It seems the hosts of the Fox News morning show Fox & Friends have a bone to pick with anyone learning accurate history instead of a sanitized, whitewashed version.
The show's hosts, Steve Doocy, Ainsley Earhardt and Brian Kilmeade, had a meltdown on Wednesday over the notion schools would teach students about racial justice.
The hosts were so threatened by the idea Kilmeade actually exclaimed White people are being "marginalized."
You can view their comments below:
The level of alarm of the Fox & Friends hosts led to the trio making unsubstantiated claims and rapidly devolving to absurd accusations of reverse racism.
Kilmeade began his comments by complaining today's "civil rights movement" dismisses out of hand the progress the U.S. has made on racism in previous decades.
He then claimed the current racial justice movement seeks to actively injure White people.
"[T]hey are not only trying to raise up minorities and make sure the playing field is even, they're trying to take down the White culture."
Kilmeade then went ballistic claiming he and people like him are being "marginalized."
"Why are we being marginalized on a daily basis based on our gender, our sexuality, and the color of our skin. And it's not even subtle!"
Earhardt then chimed in to say the Bible, and not antiracism, is what children should be taught.
"Don't see people for skin color. We look to the Bible in my house. We love everybody."
Then Steve Doocy trotted out the old chestnut the election of former Democratic President Barack Obama solved racism.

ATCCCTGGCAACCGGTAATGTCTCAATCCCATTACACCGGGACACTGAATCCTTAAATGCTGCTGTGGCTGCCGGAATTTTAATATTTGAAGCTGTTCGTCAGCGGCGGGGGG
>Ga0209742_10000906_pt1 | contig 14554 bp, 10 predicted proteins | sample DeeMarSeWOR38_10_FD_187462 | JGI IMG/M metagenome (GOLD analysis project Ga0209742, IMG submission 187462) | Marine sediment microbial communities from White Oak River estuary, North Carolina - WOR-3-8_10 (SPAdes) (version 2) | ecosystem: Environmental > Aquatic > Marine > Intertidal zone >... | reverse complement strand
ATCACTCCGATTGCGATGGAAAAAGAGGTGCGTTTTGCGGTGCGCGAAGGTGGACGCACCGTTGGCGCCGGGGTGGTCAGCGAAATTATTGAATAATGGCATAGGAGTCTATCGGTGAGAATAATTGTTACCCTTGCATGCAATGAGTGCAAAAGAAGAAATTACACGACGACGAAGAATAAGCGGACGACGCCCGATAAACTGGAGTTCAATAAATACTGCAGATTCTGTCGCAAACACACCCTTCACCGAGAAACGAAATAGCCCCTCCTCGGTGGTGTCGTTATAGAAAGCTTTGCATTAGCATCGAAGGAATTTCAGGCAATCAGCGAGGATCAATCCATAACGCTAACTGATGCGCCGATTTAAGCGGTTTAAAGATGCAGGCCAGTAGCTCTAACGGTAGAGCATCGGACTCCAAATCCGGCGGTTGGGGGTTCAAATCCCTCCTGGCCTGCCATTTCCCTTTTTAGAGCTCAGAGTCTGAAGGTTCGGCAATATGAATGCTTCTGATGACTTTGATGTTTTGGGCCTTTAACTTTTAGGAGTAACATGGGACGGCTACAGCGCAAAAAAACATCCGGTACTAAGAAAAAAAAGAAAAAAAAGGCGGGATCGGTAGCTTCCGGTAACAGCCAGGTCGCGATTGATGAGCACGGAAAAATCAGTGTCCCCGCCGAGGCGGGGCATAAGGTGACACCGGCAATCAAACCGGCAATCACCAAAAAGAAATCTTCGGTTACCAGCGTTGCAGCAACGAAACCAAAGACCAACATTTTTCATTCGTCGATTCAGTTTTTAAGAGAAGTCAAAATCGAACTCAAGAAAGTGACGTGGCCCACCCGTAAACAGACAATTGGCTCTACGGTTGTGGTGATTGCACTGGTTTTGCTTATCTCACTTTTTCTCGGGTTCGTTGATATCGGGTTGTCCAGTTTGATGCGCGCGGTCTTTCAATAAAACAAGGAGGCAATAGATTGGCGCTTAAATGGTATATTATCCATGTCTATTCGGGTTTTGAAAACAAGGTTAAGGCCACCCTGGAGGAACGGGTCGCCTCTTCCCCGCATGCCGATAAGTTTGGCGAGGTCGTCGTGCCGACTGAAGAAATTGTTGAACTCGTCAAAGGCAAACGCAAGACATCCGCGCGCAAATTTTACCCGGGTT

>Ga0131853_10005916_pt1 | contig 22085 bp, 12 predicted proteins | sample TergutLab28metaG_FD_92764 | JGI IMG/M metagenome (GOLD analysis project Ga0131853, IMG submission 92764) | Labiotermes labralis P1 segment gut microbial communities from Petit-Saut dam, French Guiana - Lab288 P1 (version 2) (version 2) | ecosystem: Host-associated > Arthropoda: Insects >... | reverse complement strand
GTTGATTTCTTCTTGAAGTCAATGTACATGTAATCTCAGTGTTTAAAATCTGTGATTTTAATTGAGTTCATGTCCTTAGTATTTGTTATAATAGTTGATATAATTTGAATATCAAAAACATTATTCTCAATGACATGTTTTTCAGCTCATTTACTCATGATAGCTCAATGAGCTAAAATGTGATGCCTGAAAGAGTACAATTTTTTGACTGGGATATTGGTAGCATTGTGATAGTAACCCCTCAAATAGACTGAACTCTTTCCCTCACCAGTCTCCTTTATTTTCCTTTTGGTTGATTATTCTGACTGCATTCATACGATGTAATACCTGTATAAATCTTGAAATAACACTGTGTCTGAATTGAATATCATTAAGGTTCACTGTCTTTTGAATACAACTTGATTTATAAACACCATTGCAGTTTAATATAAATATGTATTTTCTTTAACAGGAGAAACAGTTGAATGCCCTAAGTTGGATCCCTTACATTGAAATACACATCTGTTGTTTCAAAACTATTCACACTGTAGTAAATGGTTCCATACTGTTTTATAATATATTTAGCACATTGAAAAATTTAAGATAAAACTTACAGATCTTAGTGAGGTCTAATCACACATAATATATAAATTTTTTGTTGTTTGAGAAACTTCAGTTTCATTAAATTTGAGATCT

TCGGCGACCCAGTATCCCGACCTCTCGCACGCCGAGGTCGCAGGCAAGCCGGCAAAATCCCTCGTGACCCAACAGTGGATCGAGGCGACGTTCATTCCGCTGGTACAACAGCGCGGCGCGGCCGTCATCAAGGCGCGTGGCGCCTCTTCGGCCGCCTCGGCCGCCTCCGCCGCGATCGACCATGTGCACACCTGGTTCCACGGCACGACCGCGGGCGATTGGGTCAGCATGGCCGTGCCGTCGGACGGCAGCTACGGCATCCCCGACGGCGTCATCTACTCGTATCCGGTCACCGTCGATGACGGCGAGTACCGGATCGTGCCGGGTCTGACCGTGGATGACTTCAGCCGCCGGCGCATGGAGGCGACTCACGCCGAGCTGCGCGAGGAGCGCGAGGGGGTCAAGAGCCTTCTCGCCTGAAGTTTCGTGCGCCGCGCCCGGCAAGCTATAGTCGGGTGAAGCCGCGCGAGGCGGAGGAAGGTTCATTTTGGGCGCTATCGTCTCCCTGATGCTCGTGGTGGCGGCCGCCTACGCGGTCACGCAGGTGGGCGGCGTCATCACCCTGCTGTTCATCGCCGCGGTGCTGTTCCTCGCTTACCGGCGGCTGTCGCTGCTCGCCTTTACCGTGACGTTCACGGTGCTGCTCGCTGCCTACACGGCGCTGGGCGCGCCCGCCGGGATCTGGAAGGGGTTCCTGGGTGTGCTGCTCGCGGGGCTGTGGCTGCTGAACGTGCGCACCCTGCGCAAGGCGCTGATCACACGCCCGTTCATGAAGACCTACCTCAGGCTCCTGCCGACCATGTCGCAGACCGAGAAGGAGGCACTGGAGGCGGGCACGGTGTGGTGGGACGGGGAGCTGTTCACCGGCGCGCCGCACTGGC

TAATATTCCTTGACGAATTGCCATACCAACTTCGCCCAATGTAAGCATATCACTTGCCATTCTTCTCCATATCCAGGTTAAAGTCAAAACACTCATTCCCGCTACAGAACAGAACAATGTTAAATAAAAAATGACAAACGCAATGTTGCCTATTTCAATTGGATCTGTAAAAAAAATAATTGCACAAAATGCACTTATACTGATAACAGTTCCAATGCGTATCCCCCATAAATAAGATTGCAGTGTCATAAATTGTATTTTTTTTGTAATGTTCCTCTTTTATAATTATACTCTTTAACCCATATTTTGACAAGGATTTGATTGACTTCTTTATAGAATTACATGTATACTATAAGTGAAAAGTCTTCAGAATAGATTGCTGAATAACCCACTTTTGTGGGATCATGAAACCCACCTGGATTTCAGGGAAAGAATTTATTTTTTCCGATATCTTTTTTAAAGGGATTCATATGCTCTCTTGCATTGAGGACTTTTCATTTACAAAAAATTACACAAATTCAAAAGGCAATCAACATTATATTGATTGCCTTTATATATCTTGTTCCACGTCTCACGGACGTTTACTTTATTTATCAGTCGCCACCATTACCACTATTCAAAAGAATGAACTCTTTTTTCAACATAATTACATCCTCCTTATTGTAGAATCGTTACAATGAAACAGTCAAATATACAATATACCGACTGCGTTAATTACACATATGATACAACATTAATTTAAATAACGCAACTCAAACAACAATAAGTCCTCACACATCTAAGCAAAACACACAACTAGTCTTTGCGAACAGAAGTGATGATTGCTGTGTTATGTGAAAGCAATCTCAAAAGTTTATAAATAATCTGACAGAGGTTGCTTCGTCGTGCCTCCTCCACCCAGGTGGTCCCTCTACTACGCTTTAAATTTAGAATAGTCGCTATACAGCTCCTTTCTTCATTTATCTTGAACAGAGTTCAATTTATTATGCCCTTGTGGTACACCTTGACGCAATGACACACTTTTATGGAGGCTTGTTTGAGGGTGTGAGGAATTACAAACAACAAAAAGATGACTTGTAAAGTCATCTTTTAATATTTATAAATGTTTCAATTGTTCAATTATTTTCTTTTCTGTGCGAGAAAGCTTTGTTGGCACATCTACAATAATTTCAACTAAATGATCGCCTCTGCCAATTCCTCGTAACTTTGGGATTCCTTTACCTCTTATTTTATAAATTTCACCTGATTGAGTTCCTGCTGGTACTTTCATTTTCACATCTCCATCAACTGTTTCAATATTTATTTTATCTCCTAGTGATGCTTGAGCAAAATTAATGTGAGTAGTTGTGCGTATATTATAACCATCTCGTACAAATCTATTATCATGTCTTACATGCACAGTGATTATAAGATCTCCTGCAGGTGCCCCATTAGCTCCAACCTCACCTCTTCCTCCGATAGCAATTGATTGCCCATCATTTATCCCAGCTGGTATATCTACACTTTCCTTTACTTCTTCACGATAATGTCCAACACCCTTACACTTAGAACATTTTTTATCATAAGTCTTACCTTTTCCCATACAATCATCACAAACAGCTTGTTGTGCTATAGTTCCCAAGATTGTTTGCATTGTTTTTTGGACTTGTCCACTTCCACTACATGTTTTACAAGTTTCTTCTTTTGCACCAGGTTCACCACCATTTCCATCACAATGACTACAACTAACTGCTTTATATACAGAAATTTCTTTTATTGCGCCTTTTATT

"It was just a couple of years ago where the United States of America elected an African-American as President of the United States."
As usual this meltdown was triggered by the conservative target du jour, Critical Race Theory. The social science based area of study examines the ways racism shaped American public policy and the impact it has on society and the lives of people of color.
The theory has become an obsession among conservatives who, when they bother to define it at all, misrepresent it entirely. They define it as a movement by Black people to castigate all White people as inherently racist and replace White supremacy with Black supremacy.
On Twitter, people were both astonished and wholly unsurprised by the Fox & Friends hosts' meltdown.
Kilmeade closed the segment in the most Fox News on-brand way possible.
In a bold-faced lie, Kilmeade claimed Obama mocked Critical Race Theory in his recent interview with CNN's Anderson Cooper. In reality, Obama mocked conservatives' obsession with the theory, not the theory itself.